Weak peso, Panda Bond sale in China pushed PH debt to P6.879-T in Q1
Due to a weaker peso as well as the government’s issuance of debt paper in China in March, the national government’s outstanding debt increased to a fresh record high of P6.879 trillion at the end of the first quarter.
The government’s outstanding obligations as of end-March inched up 0.9 percent from P6.82 trillion in February as well as jumped 11.1 percent from P6.189 trillion in March last year, the latest Bureau of the Treasury data released Monday night showed.
Domestic debt, which accounted for 65 percent of the total, rose 0.8 percent month-on-month and 12.6 percent year-on-year to P4.46 trillion.
In a statement, the Treasury attributed the month-on-month increase to “net issuance of government securities amounting to P35.82 billion and peso depreciation,” noting that the domestic currency weakened to 52.25:$1 at end-March from 52.07:$1 in February.
External debt, meanwhile, climbed 0.9 percent month-on-month and 8.6 percent year-on-year to P2.413 trillion.
The higher foreign debt from February levels was “due to the combined effect of peso depreciation and the upward adjustment in third currency-denominated debt amounting to P8.26 billion and P1.72 billion, respectively,” the Treasury said.
“Additionally, net issuance for the month amounted to P12.34 billion, including the successful inaugural issuance of Panda bonds ($233 million),” the Treasury added.
To recall, the government sold 1.46 billion renminbi or nearly P12.2 billion in three-year panda bonds in China at a tight yield of 5 percent.
Last week, economic managers increased the share of foreign borrowings to the total financing program in the next five years, citing “good” rates being offered by China, Japan and South Korea to finance priority projects and programs.
The Cabinet-level Development Budget Coordination Committee (DBCC) had adjusted the financing program to 65-percent domestic, 35-percent external for this year from the 74:26 mix approved during its meeting last December.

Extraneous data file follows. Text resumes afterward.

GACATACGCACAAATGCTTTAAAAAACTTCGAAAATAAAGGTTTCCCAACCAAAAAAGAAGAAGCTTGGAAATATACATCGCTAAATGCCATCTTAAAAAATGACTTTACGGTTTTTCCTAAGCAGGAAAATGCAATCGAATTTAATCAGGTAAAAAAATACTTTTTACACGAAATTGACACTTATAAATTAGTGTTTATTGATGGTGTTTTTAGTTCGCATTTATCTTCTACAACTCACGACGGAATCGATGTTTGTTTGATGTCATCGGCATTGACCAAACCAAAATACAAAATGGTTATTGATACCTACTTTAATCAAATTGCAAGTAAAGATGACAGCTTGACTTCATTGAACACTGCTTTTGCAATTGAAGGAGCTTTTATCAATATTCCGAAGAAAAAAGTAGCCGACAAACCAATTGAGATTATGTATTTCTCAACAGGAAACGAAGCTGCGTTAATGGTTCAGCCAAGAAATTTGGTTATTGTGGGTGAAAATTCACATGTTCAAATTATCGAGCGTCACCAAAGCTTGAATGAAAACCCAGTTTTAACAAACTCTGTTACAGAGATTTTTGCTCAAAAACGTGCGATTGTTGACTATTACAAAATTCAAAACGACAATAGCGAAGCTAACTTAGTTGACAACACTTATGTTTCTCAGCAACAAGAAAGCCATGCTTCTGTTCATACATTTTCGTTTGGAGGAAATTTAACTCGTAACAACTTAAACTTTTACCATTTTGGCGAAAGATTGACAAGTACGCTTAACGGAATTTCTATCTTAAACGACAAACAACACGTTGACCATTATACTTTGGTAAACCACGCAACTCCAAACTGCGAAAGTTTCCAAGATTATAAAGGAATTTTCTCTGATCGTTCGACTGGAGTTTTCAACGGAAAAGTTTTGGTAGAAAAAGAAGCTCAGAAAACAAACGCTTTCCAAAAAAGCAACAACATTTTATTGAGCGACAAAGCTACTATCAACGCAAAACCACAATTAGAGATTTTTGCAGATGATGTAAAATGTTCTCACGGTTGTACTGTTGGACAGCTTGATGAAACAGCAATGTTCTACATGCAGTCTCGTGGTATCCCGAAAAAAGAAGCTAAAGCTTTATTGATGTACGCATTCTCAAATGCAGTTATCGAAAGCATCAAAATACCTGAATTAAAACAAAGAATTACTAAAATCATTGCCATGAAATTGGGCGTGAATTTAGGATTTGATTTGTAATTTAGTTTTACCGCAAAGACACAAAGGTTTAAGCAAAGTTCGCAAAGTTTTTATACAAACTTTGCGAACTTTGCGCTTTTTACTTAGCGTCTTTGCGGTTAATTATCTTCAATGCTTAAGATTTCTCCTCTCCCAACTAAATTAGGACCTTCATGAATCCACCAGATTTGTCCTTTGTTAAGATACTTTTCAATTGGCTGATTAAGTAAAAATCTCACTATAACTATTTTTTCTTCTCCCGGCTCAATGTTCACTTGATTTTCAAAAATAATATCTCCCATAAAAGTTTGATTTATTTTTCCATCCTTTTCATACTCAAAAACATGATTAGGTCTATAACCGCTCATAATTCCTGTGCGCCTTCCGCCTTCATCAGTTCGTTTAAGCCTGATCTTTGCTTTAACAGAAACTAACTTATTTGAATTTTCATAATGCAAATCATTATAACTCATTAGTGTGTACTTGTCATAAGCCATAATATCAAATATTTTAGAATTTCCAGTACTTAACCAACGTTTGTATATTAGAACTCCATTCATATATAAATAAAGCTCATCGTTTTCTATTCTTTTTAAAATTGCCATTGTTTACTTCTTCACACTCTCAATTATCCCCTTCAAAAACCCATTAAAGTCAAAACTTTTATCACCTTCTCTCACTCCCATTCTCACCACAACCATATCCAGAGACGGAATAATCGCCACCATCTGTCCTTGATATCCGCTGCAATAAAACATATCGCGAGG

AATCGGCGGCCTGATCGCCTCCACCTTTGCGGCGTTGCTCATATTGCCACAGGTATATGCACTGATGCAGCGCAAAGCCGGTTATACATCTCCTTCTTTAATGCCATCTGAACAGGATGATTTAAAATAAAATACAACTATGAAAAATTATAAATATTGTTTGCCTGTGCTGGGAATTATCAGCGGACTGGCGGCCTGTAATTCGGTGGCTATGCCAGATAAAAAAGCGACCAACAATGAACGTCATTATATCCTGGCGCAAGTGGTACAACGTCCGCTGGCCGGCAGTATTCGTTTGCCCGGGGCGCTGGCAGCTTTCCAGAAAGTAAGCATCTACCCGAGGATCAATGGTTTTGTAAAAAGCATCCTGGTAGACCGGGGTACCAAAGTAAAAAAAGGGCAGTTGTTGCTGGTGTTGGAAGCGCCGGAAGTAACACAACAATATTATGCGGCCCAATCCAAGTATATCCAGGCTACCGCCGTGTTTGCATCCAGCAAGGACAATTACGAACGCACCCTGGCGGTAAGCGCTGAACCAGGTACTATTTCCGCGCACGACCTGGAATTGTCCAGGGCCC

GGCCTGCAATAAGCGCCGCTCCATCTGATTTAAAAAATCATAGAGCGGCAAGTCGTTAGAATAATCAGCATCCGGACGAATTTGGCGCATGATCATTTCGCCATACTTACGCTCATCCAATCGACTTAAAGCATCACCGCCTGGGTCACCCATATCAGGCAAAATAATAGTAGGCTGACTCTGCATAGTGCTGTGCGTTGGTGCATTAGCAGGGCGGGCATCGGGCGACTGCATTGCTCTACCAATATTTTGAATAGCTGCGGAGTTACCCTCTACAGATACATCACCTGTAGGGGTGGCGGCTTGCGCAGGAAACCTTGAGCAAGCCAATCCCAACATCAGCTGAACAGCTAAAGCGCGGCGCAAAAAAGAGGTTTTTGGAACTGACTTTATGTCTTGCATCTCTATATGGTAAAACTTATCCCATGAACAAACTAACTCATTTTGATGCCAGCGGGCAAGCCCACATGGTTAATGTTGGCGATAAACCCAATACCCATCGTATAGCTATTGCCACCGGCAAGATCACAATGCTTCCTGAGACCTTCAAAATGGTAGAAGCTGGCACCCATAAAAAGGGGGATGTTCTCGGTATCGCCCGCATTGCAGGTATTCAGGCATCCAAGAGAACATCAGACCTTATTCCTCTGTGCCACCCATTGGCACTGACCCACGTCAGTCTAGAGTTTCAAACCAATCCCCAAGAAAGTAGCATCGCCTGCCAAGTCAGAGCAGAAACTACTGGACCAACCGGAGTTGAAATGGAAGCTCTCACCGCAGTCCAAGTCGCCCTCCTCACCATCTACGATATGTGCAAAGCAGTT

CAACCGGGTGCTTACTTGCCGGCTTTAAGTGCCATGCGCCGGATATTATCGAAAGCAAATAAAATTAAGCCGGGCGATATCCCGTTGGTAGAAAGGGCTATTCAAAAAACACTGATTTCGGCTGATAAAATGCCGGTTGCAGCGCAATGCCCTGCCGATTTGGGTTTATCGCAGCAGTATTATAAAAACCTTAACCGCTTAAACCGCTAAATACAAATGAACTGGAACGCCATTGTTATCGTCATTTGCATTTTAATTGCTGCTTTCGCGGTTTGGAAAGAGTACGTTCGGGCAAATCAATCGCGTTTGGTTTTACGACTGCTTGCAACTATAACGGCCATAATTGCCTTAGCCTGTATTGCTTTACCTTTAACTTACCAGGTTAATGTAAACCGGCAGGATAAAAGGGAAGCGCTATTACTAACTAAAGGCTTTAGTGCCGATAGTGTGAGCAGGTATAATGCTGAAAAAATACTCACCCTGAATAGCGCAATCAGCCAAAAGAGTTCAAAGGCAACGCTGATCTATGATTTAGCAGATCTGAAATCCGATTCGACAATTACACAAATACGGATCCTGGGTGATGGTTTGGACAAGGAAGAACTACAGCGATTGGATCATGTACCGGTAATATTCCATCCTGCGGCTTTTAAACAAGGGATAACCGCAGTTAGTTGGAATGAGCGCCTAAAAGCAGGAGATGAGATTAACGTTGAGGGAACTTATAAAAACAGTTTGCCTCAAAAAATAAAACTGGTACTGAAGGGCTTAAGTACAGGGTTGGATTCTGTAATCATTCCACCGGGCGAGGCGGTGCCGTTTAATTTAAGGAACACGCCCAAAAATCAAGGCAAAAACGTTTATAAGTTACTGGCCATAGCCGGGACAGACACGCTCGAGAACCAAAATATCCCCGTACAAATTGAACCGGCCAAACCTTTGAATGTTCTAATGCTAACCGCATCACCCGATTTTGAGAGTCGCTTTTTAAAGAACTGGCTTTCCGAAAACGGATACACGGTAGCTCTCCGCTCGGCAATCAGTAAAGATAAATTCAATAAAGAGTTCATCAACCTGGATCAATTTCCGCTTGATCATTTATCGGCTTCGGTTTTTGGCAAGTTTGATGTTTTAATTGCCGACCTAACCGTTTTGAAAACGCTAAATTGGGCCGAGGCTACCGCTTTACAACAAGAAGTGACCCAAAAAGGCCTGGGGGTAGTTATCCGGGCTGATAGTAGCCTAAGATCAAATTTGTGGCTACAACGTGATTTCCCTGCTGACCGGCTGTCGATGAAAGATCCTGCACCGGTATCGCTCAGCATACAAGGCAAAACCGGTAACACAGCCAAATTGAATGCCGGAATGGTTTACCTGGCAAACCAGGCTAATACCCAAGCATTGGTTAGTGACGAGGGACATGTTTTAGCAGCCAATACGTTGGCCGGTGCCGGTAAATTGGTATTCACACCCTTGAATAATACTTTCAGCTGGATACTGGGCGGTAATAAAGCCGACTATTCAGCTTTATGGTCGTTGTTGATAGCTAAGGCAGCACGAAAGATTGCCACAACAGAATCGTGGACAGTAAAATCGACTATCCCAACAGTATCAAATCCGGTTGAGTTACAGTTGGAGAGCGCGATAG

“With the pre-funding exercise in the sale of treasury bonds in fiscal year 2017, there is a lower requirement for local financing in 2018,” the DBCC had explained.
In January, the Philippines sold a total of $2 billion in 10-year dollar-denominated global bonds at a coupon rate of 3 percent.
The government also plans to issue yen-denominated samurai bonds in Japan before yearend.
For 2019 to 2022, the borrowing mix will be 75:25 in favor of domestic sources, even as there was an increase in the share of foreign borrowings from 20 percent previously.
As for the adjusted financing mix for the next four years, the DBCC had explained that the government was “diversifying its investor base and tapping new markets to meet its financing requirements at the most cost-efficient manner.”
Despite a programmed increase in foreign borrowings, “the debt-to-GDP [gross domestic product] ratio is also projected to continue its decline from 42.1 percent in end-2017 to as low as 38.9 percent in 2022,” the DBCC had said.
Budget Secretary Benjamin E. Diokno had said that the new borrowing program would “allow the Philippine government to take advantage of foreign loans.”
“We are getting offers from both China and Japan—good rates, for example, for the Metro Manila Subway [project]. We’re going to get the best terms possible… South Korea is also offering. Because of these possibilities, we have raised the amount of money [to be borrowed] from foreign sources,” Diokno had said.
Interest rates for soft Chinese loans are at about 2 percent, Diokno had noted.
The recently approved official development assistance from Japan for the subway, meanwhile, will be slapped interest of only 0.1 percent, with a repayment period totaling 40 years, including a 12-year grace period.
Subscribe to INQUIRER PLUS to get access to The Philippine Daily Inquirer & other 70+ titles, share up to 5 gadgets, listen to the news, download as early as 4am & share articles on social media. Call 896 6000.